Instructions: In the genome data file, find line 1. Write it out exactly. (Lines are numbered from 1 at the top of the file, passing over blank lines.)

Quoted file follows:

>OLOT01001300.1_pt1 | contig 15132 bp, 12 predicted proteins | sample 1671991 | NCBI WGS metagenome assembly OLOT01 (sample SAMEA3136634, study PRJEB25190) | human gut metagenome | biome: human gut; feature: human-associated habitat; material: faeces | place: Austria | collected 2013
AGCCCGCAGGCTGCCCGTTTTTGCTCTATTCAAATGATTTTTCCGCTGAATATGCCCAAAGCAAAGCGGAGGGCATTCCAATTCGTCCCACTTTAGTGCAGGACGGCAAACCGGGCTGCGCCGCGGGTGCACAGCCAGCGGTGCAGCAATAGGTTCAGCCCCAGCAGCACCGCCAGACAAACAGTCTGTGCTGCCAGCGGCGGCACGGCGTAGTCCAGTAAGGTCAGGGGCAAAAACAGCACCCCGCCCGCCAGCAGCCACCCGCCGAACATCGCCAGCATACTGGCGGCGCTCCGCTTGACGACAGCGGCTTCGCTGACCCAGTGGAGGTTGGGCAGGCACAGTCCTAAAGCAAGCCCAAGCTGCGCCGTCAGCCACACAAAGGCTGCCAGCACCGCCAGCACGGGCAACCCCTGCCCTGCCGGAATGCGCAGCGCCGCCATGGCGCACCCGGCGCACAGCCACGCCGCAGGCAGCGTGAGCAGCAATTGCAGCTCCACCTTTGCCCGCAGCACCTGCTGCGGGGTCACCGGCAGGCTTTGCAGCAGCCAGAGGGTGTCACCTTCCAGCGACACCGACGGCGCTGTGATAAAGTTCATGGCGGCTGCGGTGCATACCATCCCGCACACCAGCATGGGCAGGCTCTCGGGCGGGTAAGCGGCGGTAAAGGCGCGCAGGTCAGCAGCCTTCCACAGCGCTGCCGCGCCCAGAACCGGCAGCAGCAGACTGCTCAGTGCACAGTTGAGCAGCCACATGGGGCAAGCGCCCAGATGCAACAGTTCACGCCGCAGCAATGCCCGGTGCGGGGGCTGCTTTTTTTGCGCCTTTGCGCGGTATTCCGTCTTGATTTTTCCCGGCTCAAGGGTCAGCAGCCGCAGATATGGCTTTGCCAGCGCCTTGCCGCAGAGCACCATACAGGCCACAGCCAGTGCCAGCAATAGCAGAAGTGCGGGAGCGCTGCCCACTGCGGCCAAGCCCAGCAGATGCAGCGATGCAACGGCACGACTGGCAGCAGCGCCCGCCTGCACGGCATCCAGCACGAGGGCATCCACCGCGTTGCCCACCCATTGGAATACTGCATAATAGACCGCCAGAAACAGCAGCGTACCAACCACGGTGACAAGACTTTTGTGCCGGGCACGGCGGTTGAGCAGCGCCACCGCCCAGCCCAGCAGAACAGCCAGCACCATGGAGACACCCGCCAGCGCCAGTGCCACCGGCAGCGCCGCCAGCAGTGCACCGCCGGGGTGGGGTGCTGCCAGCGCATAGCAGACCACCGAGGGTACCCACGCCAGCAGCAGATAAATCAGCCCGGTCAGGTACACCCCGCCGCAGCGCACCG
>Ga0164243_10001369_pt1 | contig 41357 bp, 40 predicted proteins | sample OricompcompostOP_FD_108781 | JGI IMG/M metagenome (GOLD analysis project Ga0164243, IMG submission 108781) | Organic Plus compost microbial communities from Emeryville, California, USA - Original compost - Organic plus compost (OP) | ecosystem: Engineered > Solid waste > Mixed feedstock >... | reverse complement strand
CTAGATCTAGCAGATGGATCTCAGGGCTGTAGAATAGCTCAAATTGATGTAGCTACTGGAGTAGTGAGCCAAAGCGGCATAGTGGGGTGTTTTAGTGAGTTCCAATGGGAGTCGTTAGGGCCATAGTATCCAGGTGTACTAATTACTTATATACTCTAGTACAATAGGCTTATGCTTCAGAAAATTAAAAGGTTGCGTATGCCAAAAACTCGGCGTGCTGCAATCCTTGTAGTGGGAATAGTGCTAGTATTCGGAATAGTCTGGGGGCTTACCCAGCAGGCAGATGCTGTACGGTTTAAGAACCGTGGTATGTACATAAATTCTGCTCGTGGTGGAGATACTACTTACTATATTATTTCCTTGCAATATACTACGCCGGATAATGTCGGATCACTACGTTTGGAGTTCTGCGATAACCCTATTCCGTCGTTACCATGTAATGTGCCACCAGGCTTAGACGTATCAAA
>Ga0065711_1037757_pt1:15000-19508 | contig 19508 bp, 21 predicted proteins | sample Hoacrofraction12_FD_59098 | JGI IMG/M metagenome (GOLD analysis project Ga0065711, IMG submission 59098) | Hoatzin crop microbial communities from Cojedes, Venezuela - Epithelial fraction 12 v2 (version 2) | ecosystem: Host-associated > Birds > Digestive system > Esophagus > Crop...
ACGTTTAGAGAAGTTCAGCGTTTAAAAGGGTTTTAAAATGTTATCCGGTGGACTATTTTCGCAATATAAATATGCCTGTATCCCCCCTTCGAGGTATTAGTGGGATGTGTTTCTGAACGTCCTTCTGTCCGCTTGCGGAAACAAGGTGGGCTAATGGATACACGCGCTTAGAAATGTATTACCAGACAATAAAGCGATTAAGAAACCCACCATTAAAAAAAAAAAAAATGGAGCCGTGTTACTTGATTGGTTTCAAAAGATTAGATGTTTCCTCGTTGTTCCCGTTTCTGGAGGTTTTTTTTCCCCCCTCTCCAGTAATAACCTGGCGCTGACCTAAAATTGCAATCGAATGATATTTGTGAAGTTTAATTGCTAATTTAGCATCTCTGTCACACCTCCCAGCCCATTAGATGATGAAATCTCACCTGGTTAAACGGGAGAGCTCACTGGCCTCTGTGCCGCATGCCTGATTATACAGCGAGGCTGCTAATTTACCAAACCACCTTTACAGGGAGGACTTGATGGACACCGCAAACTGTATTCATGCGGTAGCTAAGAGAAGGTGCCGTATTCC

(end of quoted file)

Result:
>OLOT01001300.1_pt1 | contig 15132 bp, 12 predicted proteins | sample 1671991 | NCBI WGS metagenome assembly OLOT01 (sample SAMEA3136634, study PRJEB25190) | human gut metagenome | biome: human gut; feature: human-associated habitat; material: faeces | place: Austria | collected 2013